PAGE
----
Simone’s review published on Letterboxd:
Quentin Tarantino, the master of his own genre, has written and directed the most painful, racist, hateful, brutal, wonderful, and entertaining film of the year. Django is a slave who has recently been brutalized and separated from his wife for attempting to run away. When Dr. Shultz, a German dentist turned bounty hunter, needs his assistance to collect his bounty by killing the Brittle brothers, Django becomes a free man and enters into the bounty hunting business with him. His one goal is to rescue his wife Broomhilda from a brutal slave owner in Mississippi. I feel like Django Unchained kind of ignores the three act structure we're so used to seeing in films and actually manages to cram three reasonably self-contained stories into one overarching narrative and commentary. It's an incredible feat of storytelling and is ridiculously entertaining despite some problematic aspects.
As someone who has been called the n-word to my face by white people before, I found the gratuitous use of the word in this film almost intolerable. Every time I hear it, whether in this film or not, it's like being stabbed. No matter how many times I hear it going forward, I will never be desensitized to it. Quentin Tarantino has used it in a lot of his films, but never to this extent and I think the film suffers a bit for it. There are times when it is used for absolutely no reason, and it doesn't even sound natural coming from some of the characters who use it. I don't think this film would've been complete without the horrible word, but it's way overused and overplayed.
My other big problem with the film is that most of the black characters, even the titular character, aren't nearly as well developed as the villains. Kerry Washington has to endure some extremely degrading torture and language. She's said in interviews that she had to go to some dark places to play Broomhilda and was in therapy throughout the 9 months of filming and beyond. For all of that effort she had to put forth, she should've been given more screen time and a more fleshed-out character. Django is a great and mysterious anti-hero , which is how a lot of westerns are (especially "The Man with No Name" trilogy), but I couldn't help feeling that we only get to know his actions and don't get to know him as a man. It just feels really unbalanced compared to the extremely well-developed white characters and the one despicable black character.
There are three standout performances bolstered by superior writing and character development. The first is Leonardo DiCaprio as the vile, pretentious, hilarious, and psychotic Monsieur Candy. His plantation is called Candyland, which is ironic for so many reasons I won't even go into it. His character's actions inform some of the most horrific and disgusting imagery of the film, from a scene of a runaway slave being ripped apart by dogs at his order to a fighter forced to gauge the eye out and bash in the head of his opponent with a hammer. These two scenes do not sensationalize the violence, but instead give two examples of why slavery had to end and why this man deserved to die. His monologue at the dinner table is one of the most riveting and intense pieces of acting I've seen from him. He pushed himself to an extremely dark place for this role. I hope it's a turning point and he continues to challenge himself.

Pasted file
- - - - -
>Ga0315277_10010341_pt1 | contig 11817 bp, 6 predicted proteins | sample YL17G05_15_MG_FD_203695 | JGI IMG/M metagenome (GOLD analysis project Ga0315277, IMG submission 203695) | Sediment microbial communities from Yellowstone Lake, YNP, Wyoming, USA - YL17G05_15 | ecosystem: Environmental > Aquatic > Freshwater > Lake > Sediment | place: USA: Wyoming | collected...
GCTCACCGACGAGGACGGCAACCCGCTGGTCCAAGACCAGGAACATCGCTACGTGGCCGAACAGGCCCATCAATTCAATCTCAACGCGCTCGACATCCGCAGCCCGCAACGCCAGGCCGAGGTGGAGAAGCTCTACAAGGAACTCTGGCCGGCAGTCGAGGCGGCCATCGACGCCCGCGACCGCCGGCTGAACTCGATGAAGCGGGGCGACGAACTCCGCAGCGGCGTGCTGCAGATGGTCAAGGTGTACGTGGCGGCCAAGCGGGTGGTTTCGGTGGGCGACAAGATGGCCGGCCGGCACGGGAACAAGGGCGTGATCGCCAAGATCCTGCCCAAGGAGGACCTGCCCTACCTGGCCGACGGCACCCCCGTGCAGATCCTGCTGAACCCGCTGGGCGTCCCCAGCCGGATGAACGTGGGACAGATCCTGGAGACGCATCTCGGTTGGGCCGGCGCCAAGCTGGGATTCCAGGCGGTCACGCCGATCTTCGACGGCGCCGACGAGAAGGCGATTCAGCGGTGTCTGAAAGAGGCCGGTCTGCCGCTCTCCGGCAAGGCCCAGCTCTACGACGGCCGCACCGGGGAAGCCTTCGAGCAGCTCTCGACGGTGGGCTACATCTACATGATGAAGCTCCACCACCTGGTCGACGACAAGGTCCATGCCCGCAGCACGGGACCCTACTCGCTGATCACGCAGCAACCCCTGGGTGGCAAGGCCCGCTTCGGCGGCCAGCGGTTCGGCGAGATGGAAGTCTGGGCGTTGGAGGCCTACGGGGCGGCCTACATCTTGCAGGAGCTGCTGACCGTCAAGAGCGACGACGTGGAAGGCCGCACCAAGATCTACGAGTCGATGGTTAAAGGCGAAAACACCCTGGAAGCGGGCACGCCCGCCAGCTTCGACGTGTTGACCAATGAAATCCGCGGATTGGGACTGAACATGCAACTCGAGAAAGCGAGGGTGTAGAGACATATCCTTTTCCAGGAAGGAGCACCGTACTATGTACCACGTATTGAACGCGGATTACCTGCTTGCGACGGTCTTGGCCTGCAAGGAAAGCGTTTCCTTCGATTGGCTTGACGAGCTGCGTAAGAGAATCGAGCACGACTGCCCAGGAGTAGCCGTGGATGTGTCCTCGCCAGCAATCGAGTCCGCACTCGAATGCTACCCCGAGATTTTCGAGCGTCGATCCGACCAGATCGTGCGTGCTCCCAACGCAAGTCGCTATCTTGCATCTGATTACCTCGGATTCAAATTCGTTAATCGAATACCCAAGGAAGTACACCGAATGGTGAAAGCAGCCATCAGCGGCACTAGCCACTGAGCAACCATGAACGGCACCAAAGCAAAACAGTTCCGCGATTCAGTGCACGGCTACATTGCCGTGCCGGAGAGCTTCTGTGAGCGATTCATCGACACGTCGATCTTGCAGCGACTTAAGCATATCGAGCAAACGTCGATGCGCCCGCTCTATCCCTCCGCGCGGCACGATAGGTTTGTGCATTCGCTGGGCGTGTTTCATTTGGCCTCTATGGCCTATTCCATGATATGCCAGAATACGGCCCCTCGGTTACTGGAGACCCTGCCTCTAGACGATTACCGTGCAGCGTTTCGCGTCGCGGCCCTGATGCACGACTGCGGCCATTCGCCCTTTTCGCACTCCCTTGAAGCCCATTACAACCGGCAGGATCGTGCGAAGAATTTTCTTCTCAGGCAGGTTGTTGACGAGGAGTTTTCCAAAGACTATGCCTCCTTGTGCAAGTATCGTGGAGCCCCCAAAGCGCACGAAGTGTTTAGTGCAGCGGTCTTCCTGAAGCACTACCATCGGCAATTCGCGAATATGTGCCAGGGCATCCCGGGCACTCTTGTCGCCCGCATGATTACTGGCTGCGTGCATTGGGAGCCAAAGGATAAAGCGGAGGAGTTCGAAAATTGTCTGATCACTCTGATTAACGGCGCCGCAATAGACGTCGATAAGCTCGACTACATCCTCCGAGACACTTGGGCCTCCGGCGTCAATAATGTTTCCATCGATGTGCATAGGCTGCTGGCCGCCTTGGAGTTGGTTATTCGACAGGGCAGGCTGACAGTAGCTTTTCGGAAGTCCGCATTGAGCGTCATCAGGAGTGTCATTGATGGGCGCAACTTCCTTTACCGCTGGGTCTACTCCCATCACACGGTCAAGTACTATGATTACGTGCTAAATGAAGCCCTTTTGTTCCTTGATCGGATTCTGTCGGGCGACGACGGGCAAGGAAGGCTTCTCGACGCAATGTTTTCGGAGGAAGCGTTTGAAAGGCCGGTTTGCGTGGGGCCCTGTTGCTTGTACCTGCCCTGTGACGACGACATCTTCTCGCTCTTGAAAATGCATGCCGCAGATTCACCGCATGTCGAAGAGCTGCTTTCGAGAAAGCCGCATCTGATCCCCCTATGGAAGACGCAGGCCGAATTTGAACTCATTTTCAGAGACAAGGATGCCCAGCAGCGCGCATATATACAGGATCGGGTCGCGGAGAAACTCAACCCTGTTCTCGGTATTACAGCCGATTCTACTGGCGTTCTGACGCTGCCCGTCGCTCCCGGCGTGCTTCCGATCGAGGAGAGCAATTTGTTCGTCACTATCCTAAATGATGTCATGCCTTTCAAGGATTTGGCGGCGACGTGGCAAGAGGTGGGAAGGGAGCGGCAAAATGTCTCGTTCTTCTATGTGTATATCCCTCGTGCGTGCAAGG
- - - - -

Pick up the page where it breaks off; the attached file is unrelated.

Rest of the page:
Samuel L. motherfucking Jackson. By god, that man can act! He basically plays two characters in one, which must've been difficult because both were contemptible and terrifying in every way possible. One of them is basically a carbon copy of Uncle Ruckus from The Boondocks, in terms of his looks, his racism against other black people, and his backstabbing antics. He's a joy to watch in the most uncomfortable way. As a villain, he's a fun surprise and the ending wouldn't have been nearly as enjoyable without his performance.
The other incredible performance is from Cristoph Waltz, the man all of us became enamored with after his mind-blowing performance in Inglourious Basterds. He's now proven he can handle any dialogue Tarantino throws at him, even in that nasally and almost grating accent of his. Dr. Shultz's final decision makes total sense in Waltz's capable hands, whereas I can see a lot of other actors mucking that scene up.
When the violence in this film is on the more comic side, it's because blood is squirting and exploding out of people, a guy literally flies through the air after being hit by a bullet, or it's just really unexpected. This might be the bloodiest Tarantino film yet, which is really saying something. The editing is a bit erratic and there are some scenes that go on and on and on, much like Inglourious Basterds at times. The overwhelming brilliance and energy of this film is impossible to escape, even when there are some questionable choices and a few flaws. One of Tarantino's finest achievements, Django Unchained is at once the most difficult to watch and one of the best cinematic experiences of 2012.